Archived

This topic is now archived and is closed to further replies.

Rounding corners

This topic is 5966 days old which is more than the 365 day threshold we allow for new replies. Please post a new topic.

If you intended to correct an error in the post then please contact us.

Recommended Posts

Does anyone have some example code (algorithm, etc..) of rounding a corner? For example, I would like to take a simple 3D box and round all 6 corners to however much detail I want.

Share this post


Link to post
Share on other sites
Define "rounding a corner"

Do you want to take a simple 3D box, which has 6 sides and 8 vertices, and making it ''look'' rounder. That can be done with modifying the normals. Flat shading, where the normals are 90 degrees away from each other makes everything look flat, but if you change those normals, the edges won''t look nearly as flat.

But, there''s only so much you can do with shading...

The ''real'' method would be to add more polygons...Polygons are your friend. But of course this method is quite complex, at least if you''re doing it in code instead of a 3D package.

G''luck,
-Alamar

Share this post


Link to post
Share on other sites
Try the following; I can''t guarantee that it''ll work, but it''s an idea:

Split each quad into four smaller quads, and use a cubic interpolation function to set it''s coordinates equal to a weighted average of all adjacent verteces coordinates. Repeat until the desired detail is reached.

Share this post


Link to post
Share on other sites
Alamar:
Sorry, I don''t mean smoothing shading. What I mean is adding more polygons to
curve it out.

Too bad I can''t show a pic, but I want to be able to specify the exact number
of edges along the curve of the corner. Dividing one triangle into 4 will work,
but it creates too many polys too quickly. I want to be able to pick any number,
(ie.1,2,3,4,5...) that''s not a multiply of 4.

So the box corner will look like this as it progresses from a single vertex:


No edges 1 edge 2 edges 3 edges ....etc
just a vertex
* * *
* / \ / \ / \
*---* *---* *---*
/ \ / \ / \ / \
*---*---* *---*---*
/ \ / \ / \
*---*---*---*

Share this post


Link to post
Share on other sites
Are you working with arbitrary geometry, or can it be expressed in terms of quads or 45 45 90 right triangles? If it can be expresed in quads, like I said, you can just split each quad into 4 smaller ones. If you''re using right triangles, you can drop a median perpendicular to the hypotenuse to split it into two smaller 45 45 90 right triangles. This is the basis of ROAM. If you''re using 100% arbitrary geometry, you might be able to (here I''m just coming up with an idea; I don''t know how good it is) recursively split each triangle into three smaller ones by splitting it along the three angle bisectors. (so that, if m is the intersection of the three angle bisectors of triangle abc, you make triangles mao, mcb, and mba). And, again, you "blur" it using a cubic interpolation function.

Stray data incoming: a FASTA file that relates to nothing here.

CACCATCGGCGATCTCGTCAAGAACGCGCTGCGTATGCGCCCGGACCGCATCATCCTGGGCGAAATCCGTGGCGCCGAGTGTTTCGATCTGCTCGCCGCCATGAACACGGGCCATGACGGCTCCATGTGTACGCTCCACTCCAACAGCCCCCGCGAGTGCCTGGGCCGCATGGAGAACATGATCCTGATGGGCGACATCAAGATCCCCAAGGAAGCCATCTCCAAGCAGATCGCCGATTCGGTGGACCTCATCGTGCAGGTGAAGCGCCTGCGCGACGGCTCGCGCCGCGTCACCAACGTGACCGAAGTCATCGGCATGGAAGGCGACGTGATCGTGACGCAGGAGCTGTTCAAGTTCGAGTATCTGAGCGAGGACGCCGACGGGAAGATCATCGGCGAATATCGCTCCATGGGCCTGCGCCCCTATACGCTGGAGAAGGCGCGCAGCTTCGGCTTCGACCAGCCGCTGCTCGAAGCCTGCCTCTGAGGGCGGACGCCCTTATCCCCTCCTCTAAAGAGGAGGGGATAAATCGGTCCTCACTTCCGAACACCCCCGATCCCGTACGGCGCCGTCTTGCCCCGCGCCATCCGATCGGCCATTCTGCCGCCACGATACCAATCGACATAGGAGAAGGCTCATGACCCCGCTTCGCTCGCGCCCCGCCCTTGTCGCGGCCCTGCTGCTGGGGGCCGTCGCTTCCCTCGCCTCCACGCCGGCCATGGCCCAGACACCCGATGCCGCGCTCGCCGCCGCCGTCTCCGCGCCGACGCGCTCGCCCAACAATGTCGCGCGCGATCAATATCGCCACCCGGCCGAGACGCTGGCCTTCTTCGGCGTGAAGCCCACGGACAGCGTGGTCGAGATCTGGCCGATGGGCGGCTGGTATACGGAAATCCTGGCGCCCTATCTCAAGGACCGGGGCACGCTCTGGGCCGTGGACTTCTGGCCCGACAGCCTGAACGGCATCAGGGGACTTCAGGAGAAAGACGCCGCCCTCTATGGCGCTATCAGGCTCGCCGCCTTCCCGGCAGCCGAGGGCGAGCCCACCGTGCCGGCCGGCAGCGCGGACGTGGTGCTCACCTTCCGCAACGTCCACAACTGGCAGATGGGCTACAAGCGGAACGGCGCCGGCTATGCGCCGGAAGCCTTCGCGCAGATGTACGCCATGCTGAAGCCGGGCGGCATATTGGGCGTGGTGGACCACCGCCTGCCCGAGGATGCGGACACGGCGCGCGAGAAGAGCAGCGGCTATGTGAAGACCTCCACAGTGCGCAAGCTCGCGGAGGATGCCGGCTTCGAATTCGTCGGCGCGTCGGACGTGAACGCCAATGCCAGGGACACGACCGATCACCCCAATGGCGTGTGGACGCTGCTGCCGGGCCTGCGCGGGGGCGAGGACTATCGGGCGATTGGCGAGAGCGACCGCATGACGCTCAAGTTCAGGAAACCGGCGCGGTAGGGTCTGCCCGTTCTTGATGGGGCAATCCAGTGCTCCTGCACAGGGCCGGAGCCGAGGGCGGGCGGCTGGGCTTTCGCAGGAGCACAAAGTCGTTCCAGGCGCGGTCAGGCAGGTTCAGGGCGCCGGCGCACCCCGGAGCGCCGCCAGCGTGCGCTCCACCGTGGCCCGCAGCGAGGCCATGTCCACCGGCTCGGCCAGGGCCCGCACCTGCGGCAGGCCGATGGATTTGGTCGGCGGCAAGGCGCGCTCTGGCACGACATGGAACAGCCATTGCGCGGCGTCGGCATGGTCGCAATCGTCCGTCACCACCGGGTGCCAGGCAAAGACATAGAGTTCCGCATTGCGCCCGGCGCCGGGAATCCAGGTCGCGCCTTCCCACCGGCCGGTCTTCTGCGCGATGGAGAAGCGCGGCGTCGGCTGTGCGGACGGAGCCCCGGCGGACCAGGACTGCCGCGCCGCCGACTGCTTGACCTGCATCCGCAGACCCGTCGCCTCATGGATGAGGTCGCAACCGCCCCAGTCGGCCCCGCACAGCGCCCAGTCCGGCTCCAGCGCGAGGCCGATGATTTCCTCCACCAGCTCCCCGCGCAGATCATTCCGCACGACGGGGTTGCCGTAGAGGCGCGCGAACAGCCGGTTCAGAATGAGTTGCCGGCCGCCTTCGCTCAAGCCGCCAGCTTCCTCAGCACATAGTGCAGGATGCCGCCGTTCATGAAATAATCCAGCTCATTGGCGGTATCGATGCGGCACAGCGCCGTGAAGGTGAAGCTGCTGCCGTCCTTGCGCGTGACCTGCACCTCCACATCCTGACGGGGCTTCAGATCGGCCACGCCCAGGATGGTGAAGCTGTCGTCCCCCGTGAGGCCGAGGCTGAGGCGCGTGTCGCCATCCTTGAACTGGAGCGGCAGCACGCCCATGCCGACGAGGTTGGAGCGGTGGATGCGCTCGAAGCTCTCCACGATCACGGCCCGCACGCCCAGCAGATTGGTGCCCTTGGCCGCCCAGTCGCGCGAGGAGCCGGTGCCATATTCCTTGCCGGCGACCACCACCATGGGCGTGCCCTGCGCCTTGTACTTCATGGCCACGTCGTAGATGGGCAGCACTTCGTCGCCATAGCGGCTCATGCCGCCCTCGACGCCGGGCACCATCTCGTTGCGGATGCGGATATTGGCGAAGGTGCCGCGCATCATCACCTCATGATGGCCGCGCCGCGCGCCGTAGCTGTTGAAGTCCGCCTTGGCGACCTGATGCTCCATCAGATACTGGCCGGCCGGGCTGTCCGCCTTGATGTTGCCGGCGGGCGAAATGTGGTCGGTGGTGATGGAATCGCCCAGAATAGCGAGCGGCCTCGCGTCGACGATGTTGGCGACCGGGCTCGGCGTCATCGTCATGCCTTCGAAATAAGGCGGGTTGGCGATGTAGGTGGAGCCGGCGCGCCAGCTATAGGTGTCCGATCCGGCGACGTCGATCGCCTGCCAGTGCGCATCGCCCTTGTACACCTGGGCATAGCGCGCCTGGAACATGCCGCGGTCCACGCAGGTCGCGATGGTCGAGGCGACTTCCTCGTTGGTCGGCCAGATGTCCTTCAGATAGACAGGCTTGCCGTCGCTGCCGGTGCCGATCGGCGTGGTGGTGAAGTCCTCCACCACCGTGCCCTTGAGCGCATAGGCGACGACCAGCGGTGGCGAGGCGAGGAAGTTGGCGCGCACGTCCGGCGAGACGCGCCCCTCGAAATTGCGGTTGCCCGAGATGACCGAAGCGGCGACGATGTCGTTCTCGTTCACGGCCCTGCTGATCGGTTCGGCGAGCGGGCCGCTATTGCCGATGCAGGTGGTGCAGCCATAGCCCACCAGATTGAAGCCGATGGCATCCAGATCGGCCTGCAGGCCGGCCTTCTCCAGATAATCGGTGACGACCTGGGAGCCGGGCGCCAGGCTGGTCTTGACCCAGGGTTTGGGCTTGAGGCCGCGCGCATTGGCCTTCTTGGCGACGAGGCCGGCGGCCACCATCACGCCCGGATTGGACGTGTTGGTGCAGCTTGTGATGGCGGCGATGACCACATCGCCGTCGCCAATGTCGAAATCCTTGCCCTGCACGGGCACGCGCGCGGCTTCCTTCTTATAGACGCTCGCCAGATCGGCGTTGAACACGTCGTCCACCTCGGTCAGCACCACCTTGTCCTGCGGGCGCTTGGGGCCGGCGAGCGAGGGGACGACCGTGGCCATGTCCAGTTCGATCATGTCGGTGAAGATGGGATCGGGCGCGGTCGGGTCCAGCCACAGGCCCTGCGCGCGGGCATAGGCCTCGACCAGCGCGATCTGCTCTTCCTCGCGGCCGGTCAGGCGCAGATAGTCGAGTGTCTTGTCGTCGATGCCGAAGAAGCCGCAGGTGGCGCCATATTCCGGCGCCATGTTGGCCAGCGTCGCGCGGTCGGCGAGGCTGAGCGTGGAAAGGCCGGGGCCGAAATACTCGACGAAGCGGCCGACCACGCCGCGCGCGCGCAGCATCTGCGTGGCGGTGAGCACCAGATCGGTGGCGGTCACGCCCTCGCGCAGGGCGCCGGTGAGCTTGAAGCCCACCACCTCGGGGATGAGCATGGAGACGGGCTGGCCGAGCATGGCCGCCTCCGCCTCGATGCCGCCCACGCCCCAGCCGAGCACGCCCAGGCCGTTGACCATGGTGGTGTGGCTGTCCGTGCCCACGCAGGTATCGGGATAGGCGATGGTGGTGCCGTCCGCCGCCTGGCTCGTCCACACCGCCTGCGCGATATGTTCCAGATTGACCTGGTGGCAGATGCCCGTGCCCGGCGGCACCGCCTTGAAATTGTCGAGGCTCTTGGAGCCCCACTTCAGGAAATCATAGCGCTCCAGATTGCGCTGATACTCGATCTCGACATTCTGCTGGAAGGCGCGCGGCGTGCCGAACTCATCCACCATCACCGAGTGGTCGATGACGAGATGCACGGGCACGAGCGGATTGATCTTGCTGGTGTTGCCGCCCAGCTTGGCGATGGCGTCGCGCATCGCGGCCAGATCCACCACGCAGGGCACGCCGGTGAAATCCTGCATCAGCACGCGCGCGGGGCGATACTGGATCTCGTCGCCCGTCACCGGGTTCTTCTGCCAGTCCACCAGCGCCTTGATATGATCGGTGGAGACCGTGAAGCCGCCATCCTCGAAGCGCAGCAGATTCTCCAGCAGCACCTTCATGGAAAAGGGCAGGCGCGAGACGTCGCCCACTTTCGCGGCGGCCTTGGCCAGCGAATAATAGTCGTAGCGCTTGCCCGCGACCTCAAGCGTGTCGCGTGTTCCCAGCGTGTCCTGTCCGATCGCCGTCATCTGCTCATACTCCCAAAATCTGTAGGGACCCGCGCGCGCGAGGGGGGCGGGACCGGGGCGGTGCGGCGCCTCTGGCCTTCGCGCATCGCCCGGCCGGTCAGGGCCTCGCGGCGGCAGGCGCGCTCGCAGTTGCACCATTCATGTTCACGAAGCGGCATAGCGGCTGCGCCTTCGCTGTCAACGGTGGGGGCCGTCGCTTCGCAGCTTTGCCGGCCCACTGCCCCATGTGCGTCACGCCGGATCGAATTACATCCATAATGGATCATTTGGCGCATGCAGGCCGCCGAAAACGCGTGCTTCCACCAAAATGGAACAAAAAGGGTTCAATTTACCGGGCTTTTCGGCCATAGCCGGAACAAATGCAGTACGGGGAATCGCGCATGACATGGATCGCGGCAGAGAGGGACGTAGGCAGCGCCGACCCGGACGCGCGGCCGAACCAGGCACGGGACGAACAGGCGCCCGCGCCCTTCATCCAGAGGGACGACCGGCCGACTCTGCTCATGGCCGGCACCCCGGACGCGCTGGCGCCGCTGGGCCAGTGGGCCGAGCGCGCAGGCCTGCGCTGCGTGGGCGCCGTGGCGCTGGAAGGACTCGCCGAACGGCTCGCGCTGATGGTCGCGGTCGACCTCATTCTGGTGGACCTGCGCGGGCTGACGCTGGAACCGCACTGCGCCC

Share this post


Link to post
Share on other sites
TerranFury:

1. It can be any shape of 3D geometry (a cube was just a example).
2. The geometry is made up of triangles only.
3. The triangles are preferred to be isosceles triangles.

Is there any way to get the progression as shown above in my last
post using a different recursion technique other than angle bisectors?

Share this post


Link to post
Share on other sites
I tried smoothing several primitives in the demo version of Nendo, a modeling program, and tried to figure out how it did it''s work, but couldn''t really. It sort of looked like this might be what it did: It might work by combining adjacent triangles into a single quad, subdividing that quad into 4 smaller ones, and then using an averaging technique like I mentioned before. I guess it would have to combine triangles with the smallest differences in surface normals as possible. But it''s probably more complicated than just that, because the idea I just presented could at times yeild pretty bad results, I think!!!

I then tried some searches on Google and stumbled across something called "Laplacian smoothing," but then found this description: "Laplacian smoothing is the most commonly used and the simplest mesh smoothing method. This method adjusts the location of each mesh vertex to the geometric center of its neighbour vertices," which would indicate that it only makes existing geometry more regular; it doesn''t smooth a surface by adding more polygons. You might be able to arbitrarily add polygons and then use Laplacian smoothing though - but that seems to be my original idea - just with some fancy name attached, so that won''t do.

I know all that wasn''t too helpful really, but I figured I''d try to think of anything else I could. If I think of or find anything else, I''ll post it.

Share this post


Link to post
Share on other sites
Laplacian smoothing sounds interesting. Found some good links
on it too.

BTW, here''s an example of what I''m trying to achieve. This program
does exactly what I want to do:

MetasequoiaLE R2.1 - freeware
http://www1.sphere.ne.jp/mizno/main_e.html

Under "Command", select "Primitive", then select the rounded looking
cube icon. Then click "Property". Where it says, "Round" you can
enter the exact num. of edges you want for the cube.

Share this post


Link to post
Share on other sites
Try reading up on "subdivision surfaces." These really do sound like what you''re looking for. There''s an article at GamaSutra, among other places. http://www.gamasutra.com/features/20000908/lee_01.htm

Share this post


Link to post
Share on other sites